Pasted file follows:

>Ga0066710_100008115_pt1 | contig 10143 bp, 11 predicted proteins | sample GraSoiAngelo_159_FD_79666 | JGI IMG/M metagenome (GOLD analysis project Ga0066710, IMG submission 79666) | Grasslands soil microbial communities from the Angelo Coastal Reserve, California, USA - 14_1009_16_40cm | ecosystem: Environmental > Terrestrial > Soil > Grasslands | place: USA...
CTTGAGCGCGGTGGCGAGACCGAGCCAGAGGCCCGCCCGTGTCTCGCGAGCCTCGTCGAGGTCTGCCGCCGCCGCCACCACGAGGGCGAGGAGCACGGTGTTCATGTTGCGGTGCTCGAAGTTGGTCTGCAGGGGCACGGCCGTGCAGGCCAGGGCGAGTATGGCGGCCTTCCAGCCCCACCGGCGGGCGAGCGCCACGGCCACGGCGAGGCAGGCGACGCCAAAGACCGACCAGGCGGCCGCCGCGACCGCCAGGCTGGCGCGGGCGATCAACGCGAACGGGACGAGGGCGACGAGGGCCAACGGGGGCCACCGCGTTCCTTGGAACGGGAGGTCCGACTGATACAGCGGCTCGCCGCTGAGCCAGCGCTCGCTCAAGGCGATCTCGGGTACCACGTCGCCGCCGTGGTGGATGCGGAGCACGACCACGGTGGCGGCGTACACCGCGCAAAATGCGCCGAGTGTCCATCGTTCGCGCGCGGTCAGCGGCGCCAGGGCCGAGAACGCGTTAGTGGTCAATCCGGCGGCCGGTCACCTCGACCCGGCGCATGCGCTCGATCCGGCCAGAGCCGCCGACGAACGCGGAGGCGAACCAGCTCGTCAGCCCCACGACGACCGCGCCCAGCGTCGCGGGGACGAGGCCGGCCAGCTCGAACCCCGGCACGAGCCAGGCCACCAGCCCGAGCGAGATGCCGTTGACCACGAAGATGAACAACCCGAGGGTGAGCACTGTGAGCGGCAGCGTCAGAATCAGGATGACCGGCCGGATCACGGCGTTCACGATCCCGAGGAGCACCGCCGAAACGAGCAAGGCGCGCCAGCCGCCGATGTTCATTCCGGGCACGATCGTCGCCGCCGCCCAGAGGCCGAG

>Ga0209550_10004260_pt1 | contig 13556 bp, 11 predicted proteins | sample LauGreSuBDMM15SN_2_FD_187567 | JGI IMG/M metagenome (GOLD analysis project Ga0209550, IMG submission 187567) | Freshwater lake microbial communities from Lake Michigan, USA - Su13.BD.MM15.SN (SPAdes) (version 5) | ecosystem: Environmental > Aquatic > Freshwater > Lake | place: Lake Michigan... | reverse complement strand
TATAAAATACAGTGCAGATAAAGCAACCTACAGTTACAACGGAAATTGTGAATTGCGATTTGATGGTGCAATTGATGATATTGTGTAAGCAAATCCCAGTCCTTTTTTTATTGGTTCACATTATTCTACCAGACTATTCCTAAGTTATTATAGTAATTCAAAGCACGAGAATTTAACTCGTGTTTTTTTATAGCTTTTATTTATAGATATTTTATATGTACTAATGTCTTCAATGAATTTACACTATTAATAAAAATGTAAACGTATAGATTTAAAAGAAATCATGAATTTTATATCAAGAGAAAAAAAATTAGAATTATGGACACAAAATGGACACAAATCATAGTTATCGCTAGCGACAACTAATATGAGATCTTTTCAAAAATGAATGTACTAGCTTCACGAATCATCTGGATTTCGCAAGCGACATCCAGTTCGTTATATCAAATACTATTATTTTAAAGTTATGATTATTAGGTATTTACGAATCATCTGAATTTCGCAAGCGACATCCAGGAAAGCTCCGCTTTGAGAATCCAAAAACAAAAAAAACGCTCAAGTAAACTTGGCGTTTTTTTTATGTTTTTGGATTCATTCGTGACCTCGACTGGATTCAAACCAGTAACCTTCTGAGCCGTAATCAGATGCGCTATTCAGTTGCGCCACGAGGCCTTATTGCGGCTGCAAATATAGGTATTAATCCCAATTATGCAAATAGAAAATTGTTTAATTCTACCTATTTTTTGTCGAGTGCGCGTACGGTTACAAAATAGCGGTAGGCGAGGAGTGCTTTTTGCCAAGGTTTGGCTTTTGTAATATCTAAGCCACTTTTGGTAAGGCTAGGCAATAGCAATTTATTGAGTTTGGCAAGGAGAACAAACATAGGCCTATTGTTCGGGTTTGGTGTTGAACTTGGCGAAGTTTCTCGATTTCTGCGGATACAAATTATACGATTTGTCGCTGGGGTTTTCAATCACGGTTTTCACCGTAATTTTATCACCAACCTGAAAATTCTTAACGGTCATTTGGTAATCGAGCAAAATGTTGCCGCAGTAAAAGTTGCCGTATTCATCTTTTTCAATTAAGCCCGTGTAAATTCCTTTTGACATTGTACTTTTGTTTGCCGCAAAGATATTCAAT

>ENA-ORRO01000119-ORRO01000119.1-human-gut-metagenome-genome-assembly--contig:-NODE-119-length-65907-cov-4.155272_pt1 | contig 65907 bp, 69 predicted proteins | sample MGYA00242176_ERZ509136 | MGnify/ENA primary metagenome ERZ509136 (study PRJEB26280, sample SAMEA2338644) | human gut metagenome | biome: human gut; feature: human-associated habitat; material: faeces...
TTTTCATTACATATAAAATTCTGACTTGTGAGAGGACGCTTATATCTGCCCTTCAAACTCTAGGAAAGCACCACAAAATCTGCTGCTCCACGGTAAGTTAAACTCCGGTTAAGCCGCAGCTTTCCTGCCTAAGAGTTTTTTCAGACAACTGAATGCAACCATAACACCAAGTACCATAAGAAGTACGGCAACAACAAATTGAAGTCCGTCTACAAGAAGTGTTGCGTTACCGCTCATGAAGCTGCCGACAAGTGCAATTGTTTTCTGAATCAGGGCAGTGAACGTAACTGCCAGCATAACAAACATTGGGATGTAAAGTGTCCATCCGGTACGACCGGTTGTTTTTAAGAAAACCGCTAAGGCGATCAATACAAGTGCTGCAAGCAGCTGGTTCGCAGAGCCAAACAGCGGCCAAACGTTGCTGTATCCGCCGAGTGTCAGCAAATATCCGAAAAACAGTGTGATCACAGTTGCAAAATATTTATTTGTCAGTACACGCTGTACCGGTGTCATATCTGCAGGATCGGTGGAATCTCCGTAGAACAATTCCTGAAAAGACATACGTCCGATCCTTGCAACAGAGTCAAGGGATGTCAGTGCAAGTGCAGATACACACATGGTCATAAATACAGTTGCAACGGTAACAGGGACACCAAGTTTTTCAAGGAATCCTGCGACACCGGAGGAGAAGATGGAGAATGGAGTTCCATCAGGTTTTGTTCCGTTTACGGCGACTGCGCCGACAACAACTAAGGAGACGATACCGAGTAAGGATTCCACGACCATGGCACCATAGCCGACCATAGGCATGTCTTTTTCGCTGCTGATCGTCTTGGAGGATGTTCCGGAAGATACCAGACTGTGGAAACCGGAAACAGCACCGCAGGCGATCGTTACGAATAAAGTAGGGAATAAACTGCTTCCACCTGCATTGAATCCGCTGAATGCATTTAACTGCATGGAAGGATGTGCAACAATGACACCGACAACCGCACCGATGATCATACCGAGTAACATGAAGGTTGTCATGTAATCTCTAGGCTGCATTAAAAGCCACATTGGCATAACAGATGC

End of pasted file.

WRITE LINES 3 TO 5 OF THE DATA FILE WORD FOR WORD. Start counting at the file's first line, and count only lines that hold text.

>Ga0209550_10004260_pt1 | contig 13556 bp, 11 predicted proteins | sample LauGreSuBDMM15SN_2_FD_187567 | JGI IMG/M metagenome (GOLD analysis project Ga0209550, IMG submission 187567) | Freshwater lake microbial communities from Lake Michigan, USA - Su13.BD.MM15.SN (SPAdes) (version 5) | ecosystem: Environmental > Aquatic > Freshwater > Lake | place: Lake Michigan... | reverse complement strand
TATAAAATACAGTGCAGATAAAGCAACCTACAGTTACAACGGAAATTGTGAATTGCGATTTGATGGTGCAATTGATGATATTGTGTAAGCAAATCCCAGTCCTTTTTTTATTGGTTCACATTATTCTACCAGACTATTCCTAAGTTATTATAGTAATTCAAAGCACGAGAATTTAACTCGTGTTTTTTTATAGCTTTTATTTATAGATATTTTATATGTACTAATGTCTTCAATGAATTTACACTATTAATAAAAATGTAAACGTATAGATTTAAAAGAAATCATGAATTTTATATCAAGAGAAAAAAAATTAGAATTATGGACACAAAATGGACACAAATCATAGTTATCGCTAGCGACAACTAATATGAGATCTTTTCAAAAATGAATGTACTAGCTTCACGAATCATCTGGATTTCGCAAGCGACATCCAGTTCGTTATATCAAATACTATTATTTTAAAGTTATGATTATTAGGTATTTACGAATCATCTGAATTTCGCAAGCGACATCCAGGAAAGCTCCGCTTTGAGAATCCAAAAACAAAAAAAACGCTCAAGTAAACTTGGCGTTTTTTTTATGTTTTTGGATTCATTCGTGACCTCGACTGGATTCAAACCAGTAACCTTCTGAGCCGTAATCAGATGCGCTATTCAGTTGCGCCACGAGGCCTTATTGCGGCTGCAAATATAGGTATTAATCCCAATTATGCAAATAGAAAATTGTTTAATTCTACCTATTTTTTGTCGAGTGCGCGTACGGTTACAAAATAGCGGTAGGCGAGGAGTGCTTTTTGCCAAGGTTTGGCTTTTGTAATATCTAAGCCACTTTTGGTAAGGCTAGGCAATAGCAATTTATTGAGTTTGGCAAGGAGAACAAACATAGGCCTATTGTTCGGGTTTGGTGTTGAACTTGGCGAAGTTTCTCGATTTCTGCGGATACAAATTATACGATTTGTCGCTGGGGTTTTCAATCACGGTTTTCACCGTAATTTTATCACCAACCTGAAAATTCTTAACGGTCATTTGGTAATCGAGCAAAATGTTGCCGCAGTAAAAGTTGCCGTATTCATCTTTTTCAATTAAGCCCGTGTAAATTCCTTTTGACATTGTACTTTTGTTTGCCGCAAAGATATTCAAT

>ENA-ORRO01000119-ORRO01000119.1-human-gut-metagenome-genome-assembly--contig:-NODE-119-length-65907-cov-4.155272_pt1 | contig 65907 bp, 69 predicted proteins | sample MGYA00242176_ERZ509136 | MGnify/ENA primary metagenome ERZ509136 (study PRJEB26280, sample SAMEA2338644) | human gut metagenome | biome: human gut; feature: human-associated habitat; material: faeces...